Raj Patel: Stuffed and Starved
Researchers say if every country in the world became as fat as the United States, it would be the same as having an extra billion people on Earth. But at the same time, more than 50 million Americans don’t have enough to eat.
Raj Patel thinks there is plenty of food in the US and the world as a whole—if only we had better ways to grow and distribute it. He says we need to rethink the true value of food—like a hamburger, which he says would cost $200 if we factored in its hidden environmental and health costs.
Egypt’s Celebrity Chef
The Arab Spring didn’t only change who was in the President’s seat in Egypt. It also changed who was on TV.
Ghalia Mahmoud labored for years as a cook and domestic worker for an upper-class Egyptian family to support her two daughters. But events in post-revolutionary Egypt have catapulted her to fame as a celebrity chef.
The feisty 33-year old now hosts her own TV cooking show where she dishes up more than delicious and affordable fare. She offers viewers homespun advice on just about everything. Some of her fans have even suggested she run for president herself. Her show is broadcast on TV25, a TV station opened on January 25th, 2011, the day President Hosni Mubarak fell.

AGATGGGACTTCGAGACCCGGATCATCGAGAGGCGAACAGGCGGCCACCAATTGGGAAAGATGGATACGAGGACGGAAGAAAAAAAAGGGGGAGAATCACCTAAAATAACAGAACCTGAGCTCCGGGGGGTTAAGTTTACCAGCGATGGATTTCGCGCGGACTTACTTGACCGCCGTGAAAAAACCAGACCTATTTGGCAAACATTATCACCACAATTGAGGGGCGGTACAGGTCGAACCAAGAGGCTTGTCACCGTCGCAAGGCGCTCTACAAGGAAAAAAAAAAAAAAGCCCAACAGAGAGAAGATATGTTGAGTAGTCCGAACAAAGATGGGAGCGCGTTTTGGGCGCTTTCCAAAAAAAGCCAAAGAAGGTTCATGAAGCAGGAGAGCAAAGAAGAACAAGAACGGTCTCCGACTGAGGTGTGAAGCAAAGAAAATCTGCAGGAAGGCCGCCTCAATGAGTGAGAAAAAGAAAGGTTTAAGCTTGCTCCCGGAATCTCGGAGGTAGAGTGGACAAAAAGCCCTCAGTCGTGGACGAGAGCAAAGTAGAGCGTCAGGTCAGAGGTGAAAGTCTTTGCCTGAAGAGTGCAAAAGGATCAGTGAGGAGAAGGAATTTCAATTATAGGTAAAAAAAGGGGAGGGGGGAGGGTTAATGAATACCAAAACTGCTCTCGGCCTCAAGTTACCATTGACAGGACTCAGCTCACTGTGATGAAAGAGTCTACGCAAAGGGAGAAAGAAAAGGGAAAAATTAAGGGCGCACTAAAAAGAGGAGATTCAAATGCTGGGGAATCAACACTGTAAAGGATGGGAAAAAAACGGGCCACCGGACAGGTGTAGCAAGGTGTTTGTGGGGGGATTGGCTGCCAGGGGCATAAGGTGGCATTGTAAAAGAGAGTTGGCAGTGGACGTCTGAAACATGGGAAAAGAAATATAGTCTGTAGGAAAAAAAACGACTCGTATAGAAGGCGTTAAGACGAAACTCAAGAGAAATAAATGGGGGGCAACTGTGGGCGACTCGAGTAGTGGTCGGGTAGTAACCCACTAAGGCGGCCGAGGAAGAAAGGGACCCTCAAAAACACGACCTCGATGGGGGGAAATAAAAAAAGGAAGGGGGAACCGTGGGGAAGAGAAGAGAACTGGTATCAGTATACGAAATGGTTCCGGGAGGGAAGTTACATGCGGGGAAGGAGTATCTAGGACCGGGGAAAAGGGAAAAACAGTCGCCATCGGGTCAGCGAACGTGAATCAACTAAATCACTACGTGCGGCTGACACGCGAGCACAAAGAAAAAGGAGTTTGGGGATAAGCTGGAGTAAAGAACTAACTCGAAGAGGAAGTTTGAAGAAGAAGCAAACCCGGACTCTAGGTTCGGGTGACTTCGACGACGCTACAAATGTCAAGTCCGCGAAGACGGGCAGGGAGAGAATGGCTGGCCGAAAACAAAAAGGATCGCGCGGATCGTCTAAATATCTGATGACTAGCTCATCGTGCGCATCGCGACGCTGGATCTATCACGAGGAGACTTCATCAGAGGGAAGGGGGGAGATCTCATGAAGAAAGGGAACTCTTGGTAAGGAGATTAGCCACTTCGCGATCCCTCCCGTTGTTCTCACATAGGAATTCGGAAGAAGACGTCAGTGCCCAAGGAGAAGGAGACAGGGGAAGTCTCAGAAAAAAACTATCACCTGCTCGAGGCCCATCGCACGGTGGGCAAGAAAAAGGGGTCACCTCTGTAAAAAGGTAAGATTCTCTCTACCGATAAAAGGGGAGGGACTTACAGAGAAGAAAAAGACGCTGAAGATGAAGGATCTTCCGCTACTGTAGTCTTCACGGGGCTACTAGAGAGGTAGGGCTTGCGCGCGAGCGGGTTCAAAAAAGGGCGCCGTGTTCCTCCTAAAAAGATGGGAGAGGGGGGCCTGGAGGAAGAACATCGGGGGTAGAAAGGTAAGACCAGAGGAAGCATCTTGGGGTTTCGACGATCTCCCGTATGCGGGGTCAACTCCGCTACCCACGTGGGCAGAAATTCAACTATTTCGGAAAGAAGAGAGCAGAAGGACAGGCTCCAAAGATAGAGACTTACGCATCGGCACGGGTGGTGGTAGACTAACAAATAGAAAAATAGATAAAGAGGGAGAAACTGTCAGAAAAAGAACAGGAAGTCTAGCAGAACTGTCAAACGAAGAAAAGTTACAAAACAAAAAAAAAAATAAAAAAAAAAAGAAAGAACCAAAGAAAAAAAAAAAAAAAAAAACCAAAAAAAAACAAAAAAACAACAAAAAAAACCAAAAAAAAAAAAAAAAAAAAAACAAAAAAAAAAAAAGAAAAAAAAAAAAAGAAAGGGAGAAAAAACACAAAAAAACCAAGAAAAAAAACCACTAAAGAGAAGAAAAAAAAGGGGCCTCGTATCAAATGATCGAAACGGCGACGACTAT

In Cairo, reporter Dale Gavlak caught up with Ghalia and Mohamad Gohar, the TV executive who discovered her.
Alexander Sutton is a poultry farmer based in Jackson Springs, North Carolina. He’s also a decorated and disabled war veteran. Alex spent 13 years as a sniper in Iraq and Afghanistan. In 2007, he lost his legs to a roadside bomb. He walks on titanium legs now, and takes more than 15 medications for post-traumatic stress.
For Alex, farming has offered a path to healing, helping him move forward, one step at a time. Producer Alix Blair is currently working with Vittles films on a documentary film about Alex Sutton and other farmer veterans. You can find more information about the film and links to other groups helping veterans through farming here.
Flavor of Sound
What does sweet sound like? How does your music taste? And can music make your food taste better? A group of scientists, chefs, and sound designers teamed up in the UK to test the connection between sound and taste.
Russell Jones is the Creative Director of Condiment Junkie, a sonic branding company that has worked with restaurants to integrate sound into their menus. He discusses how sound might be used to fool our sense of taste—and make our food healthier.
Italian ice cream, that unctuous delight called gelato, has been around in some form for 5,000 years. But modern techniques have taken it to new levels. In fact, a special university in the city of Bologna has been teaching people from all over the world the latest secrets of gelato making. With a microphone in one hand and a cone in the other, reporter Dany Mitzman investigates.